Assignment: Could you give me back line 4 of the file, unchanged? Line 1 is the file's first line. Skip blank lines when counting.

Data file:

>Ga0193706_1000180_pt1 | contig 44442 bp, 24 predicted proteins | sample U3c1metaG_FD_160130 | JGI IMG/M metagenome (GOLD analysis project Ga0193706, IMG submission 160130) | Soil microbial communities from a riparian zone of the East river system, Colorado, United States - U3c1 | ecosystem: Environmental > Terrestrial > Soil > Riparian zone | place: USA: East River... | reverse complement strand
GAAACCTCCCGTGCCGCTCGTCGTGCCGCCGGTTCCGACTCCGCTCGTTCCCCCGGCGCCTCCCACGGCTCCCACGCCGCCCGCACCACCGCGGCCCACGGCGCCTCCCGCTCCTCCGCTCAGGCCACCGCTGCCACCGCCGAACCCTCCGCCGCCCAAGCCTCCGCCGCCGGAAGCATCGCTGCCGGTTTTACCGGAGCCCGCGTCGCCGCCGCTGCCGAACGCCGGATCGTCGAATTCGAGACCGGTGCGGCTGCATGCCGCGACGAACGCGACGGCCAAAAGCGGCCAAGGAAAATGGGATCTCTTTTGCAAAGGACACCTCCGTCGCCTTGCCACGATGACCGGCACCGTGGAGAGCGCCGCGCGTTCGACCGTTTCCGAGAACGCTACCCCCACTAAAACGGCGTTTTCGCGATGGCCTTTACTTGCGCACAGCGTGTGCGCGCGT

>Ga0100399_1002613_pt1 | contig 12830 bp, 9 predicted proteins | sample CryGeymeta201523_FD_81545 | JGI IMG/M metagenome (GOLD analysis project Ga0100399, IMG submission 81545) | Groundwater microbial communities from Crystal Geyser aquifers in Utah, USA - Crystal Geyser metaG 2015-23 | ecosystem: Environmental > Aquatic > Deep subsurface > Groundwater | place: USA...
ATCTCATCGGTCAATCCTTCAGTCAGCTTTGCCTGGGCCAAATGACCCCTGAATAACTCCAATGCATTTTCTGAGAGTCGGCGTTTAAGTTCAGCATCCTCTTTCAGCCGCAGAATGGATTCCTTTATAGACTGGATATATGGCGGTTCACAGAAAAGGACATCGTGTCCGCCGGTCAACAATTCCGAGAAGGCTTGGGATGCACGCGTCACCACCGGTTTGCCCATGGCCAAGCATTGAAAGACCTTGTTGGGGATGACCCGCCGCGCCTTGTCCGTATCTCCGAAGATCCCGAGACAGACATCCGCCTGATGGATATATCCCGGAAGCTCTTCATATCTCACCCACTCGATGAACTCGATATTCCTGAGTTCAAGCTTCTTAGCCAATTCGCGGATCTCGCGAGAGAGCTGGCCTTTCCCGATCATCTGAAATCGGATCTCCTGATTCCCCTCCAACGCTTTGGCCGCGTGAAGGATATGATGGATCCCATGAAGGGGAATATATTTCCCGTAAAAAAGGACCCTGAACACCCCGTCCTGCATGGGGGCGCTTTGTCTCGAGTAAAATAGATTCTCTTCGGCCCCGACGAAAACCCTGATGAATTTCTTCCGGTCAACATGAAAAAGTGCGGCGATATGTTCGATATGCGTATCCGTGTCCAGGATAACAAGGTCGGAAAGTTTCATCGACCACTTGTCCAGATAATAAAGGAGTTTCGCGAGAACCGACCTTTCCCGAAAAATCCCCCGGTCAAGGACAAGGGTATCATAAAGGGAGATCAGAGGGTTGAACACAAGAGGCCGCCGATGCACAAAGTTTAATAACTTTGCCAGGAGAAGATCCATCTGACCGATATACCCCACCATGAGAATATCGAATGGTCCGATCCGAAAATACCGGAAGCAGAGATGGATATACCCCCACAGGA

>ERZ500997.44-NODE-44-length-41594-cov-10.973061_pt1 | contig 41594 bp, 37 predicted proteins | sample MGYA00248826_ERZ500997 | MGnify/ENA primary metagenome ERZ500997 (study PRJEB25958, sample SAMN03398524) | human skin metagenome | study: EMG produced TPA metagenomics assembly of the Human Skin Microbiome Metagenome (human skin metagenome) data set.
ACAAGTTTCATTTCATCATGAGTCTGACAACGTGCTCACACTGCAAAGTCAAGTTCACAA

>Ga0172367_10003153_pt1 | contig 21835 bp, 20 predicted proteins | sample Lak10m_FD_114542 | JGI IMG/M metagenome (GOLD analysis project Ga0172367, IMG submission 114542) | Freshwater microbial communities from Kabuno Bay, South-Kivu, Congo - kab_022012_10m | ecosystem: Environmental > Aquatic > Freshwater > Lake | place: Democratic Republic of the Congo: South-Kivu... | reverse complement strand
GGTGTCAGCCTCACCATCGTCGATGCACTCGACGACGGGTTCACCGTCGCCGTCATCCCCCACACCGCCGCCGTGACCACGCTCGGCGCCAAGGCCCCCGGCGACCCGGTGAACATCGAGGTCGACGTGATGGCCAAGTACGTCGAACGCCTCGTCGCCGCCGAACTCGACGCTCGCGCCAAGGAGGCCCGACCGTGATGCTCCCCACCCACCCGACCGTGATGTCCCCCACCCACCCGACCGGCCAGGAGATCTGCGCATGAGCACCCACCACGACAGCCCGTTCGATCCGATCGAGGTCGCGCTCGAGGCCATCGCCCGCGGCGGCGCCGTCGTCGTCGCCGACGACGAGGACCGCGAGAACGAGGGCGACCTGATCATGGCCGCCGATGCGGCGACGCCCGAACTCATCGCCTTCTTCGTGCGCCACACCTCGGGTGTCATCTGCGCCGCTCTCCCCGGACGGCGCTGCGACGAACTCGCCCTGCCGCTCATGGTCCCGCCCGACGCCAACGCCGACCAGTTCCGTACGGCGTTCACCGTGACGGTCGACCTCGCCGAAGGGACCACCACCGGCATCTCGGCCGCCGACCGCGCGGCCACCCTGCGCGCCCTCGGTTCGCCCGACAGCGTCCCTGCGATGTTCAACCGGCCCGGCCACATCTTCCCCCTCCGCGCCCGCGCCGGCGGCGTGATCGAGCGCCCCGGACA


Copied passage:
ATCTCATCGGTCAATCCTTCAGTCAGCTTTGCCTGGGCCAAATGACCCCTGAATAACTCCAATGCATTTTCTGAGAGTCGGCGTTTAAGTTCAGCATCCTCTTTCAGCCGCAGAATGGATTCCTTTATAGACTGGATATATGGCGGTTCACAGAAAAGGACATCGTGTCCGCCGGTCAACAATTCCGAGAAGGCTTGGGATGCACGCGTCACCACCGGTTTGCCCATGGCCAAGCATTGAAAGACCTTGTTGGGGATGACCCGCCGCGCCTTGTCCGTATCTCCGAAGATCCCGAGACAGACATCCGCCTGATGGATATATCCCGGAAGCTCTTCATATCTCACCCACTCGATGAACTCGATATTCCTGAGTTCAAGCTTCTTAGCCAATTCGCGGATCTCGCGAGAGAGCTGGCCTTTCCCGATCATCTGAAATCGGATCTCCTGATTCCCCTCCAACGCTTTGGCCGCGTGAAGGATATGATGGATCCCATGAAGGGGAATATATTTCCCGTAAAAAAGGACCCTGAACACCCCGTCCTGCATGGGGGCGCTTTGTCTCGAGTAAAATAGATTCTCTTCGGCCCCGACGAAAACCCTGATGAATTTCTTCCGGTCAACATGAAAAAGTGCGGCGATATGTTCGATATGCGTATCCGTGTCCAGGATAACAAGGTCGGAAAGTTTCATCGACCACTTGTCCAGATAATAAAGGAGTTTCGCGAGAACCGACCTTTCCCGAAAAATCCCCCGGTCAAGGACAAGGGTATCATAAAGGGAGATCAGAGGGTTGAACACAAGAGGCCGCCGATGCACAAAGTTTAATAACTTTGCCAGGAGAAGATCCATCTGACCGATATACCCCACCATGAGAATATCGAATGGTCCGATCCGAAAATACCGGAAGCAGAGATGGATATACCCCCACAGGA